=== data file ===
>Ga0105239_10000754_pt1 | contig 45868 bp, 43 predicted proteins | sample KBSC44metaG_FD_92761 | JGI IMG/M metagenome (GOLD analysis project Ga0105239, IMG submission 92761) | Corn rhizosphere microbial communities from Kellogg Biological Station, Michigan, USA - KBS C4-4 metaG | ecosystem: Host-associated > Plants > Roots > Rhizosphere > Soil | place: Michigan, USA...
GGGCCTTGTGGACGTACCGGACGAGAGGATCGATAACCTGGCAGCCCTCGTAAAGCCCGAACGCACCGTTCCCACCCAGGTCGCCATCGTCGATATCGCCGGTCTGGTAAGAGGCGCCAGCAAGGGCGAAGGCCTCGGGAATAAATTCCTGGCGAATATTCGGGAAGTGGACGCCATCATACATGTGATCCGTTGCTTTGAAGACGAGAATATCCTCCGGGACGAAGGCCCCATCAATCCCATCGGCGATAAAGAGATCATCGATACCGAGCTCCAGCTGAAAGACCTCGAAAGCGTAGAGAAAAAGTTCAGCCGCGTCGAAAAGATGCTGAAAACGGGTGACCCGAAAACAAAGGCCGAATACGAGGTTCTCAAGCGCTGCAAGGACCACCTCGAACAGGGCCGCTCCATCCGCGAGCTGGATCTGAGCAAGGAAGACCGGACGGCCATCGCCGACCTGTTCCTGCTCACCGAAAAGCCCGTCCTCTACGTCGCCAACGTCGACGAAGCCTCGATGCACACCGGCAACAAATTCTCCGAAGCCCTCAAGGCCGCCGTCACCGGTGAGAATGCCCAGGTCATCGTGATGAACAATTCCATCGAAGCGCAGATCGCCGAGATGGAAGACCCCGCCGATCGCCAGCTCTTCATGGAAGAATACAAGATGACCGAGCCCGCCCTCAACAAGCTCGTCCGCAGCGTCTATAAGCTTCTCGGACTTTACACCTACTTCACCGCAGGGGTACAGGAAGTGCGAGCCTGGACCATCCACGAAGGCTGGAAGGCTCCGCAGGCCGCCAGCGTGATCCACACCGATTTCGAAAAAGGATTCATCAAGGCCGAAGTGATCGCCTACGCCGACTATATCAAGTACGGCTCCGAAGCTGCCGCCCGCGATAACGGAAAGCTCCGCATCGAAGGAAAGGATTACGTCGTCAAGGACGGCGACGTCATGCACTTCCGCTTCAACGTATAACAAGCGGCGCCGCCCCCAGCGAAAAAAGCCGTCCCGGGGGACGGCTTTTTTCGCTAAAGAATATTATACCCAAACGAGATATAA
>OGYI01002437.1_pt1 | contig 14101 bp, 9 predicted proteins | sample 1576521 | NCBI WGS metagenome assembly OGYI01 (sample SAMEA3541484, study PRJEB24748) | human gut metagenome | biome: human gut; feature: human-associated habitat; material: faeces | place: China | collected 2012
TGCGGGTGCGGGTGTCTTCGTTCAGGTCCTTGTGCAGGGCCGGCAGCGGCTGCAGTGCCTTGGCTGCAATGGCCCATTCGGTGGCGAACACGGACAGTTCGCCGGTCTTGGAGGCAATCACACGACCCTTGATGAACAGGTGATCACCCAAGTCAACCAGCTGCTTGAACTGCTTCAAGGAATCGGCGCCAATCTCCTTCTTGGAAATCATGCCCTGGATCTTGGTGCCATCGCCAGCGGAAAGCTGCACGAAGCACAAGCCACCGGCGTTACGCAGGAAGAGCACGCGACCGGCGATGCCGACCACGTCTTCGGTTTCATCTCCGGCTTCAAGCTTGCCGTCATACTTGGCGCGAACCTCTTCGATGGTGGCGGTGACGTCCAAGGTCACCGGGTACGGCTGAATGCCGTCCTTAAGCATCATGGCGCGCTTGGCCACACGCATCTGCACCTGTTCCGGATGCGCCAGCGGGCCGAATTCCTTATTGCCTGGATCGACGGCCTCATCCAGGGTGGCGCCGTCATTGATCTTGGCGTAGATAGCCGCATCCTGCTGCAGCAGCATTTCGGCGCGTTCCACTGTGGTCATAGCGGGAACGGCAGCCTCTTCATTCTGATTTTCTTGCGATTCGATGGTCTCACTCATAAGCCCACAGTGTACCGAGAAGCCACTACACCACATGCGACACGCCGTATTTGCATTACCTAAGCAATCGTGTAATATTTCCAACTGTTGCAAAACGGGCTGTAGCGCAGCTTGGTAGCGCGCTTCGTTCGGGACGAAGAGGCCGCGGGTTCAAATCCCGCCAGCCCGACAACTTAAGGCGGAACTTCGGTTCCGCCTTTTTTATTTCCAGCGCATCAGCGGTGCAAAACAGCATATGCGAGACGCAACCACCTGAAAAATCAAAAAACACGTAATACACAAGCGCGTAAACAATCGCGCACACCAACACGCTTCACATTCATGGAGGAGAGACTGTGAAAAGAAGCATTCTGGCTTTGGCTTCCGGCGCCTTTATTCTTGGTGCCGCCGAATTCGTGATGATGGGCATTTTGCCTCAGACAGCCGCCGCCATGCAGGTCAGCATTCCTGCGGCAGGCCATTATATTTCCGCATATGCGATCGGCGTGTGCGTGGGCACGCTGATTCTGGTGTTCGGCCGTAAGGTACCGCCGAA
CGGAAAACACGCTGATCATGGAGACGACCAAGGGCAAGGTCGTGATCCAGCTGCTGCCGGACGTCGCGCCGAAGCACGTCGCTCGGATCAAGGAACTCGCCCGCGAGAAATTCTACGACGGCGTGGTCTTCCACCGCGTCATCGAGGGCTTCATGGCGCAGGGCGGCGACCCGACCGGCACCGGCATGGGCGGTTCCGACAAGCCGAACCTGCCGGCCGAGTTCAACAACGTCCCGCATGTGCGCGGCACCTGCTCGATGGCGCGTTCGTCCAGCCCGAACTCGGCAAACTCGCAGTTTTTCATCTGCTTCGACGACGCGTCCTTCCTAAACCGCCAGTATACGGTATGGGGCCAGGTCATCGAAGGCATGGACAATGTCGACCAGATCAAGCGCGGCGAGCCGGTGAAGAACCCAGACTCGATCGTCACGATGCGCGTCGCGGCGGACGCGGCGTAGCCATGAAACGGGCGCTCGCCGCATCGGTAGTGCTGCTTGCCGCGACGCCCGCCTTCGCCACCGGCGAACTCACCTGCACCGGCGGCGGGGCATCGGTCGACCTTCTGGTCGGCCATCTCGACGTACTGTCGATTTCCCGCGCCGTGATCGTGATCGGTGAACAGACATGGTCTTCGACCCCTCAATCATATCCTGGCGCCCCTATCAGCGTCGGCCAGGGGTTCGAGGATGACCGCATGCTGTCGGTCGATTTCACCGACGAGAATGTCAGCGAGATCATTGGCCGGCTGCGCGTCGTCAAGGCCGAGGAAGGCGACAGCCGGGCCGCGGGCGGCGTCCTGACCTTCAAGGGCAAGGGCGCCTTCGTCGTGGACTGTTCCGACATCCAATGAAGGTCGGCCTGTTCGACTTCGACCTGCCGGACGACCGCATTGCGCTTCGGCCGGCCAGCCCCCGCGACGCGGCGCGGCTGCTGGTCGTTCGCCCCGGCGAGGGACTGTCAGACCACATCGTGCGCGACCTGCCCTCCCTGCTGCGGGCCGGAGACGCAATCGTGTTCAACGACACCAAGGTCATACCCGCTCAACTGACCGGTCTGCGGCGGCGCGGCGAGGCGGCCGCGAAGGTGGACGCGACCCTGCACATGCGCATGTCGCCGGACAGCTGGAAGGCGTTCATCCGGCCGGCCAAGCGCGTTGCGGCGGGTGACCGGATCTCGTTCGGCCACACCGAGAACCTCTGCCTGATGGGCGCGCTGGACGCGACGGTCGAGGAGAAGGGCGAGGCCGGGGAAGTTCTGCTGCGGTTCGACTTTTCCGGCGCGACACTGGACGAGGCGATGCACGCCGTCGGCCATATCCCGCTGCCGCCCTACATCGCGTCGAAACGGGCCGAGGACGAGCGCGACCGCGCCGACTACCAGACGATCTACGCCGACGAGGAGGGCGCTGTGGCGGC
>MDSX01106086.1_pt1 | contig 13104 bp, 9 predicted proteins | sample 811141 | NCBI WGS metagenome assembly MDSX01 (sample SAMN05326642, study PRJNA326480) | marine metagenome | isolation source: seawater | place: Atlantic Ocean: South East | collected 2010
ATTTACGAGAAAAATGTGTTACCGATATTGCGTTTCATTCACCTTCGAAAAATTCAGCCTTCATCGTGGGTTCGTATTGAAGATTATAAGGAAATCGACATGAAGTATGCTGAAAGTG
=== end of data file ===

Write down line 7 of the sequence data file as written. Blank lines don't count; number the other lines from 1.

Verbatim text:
ATTTACGAGAAAAATGTGTTACCGATATTGCGTTTCATTCACCTTCGAAAAATTCAGCCTTCATCGTGGGTTCGTATTGAAGATTATAAGGAAATCGACATGAAGTATGCTGAAAGTG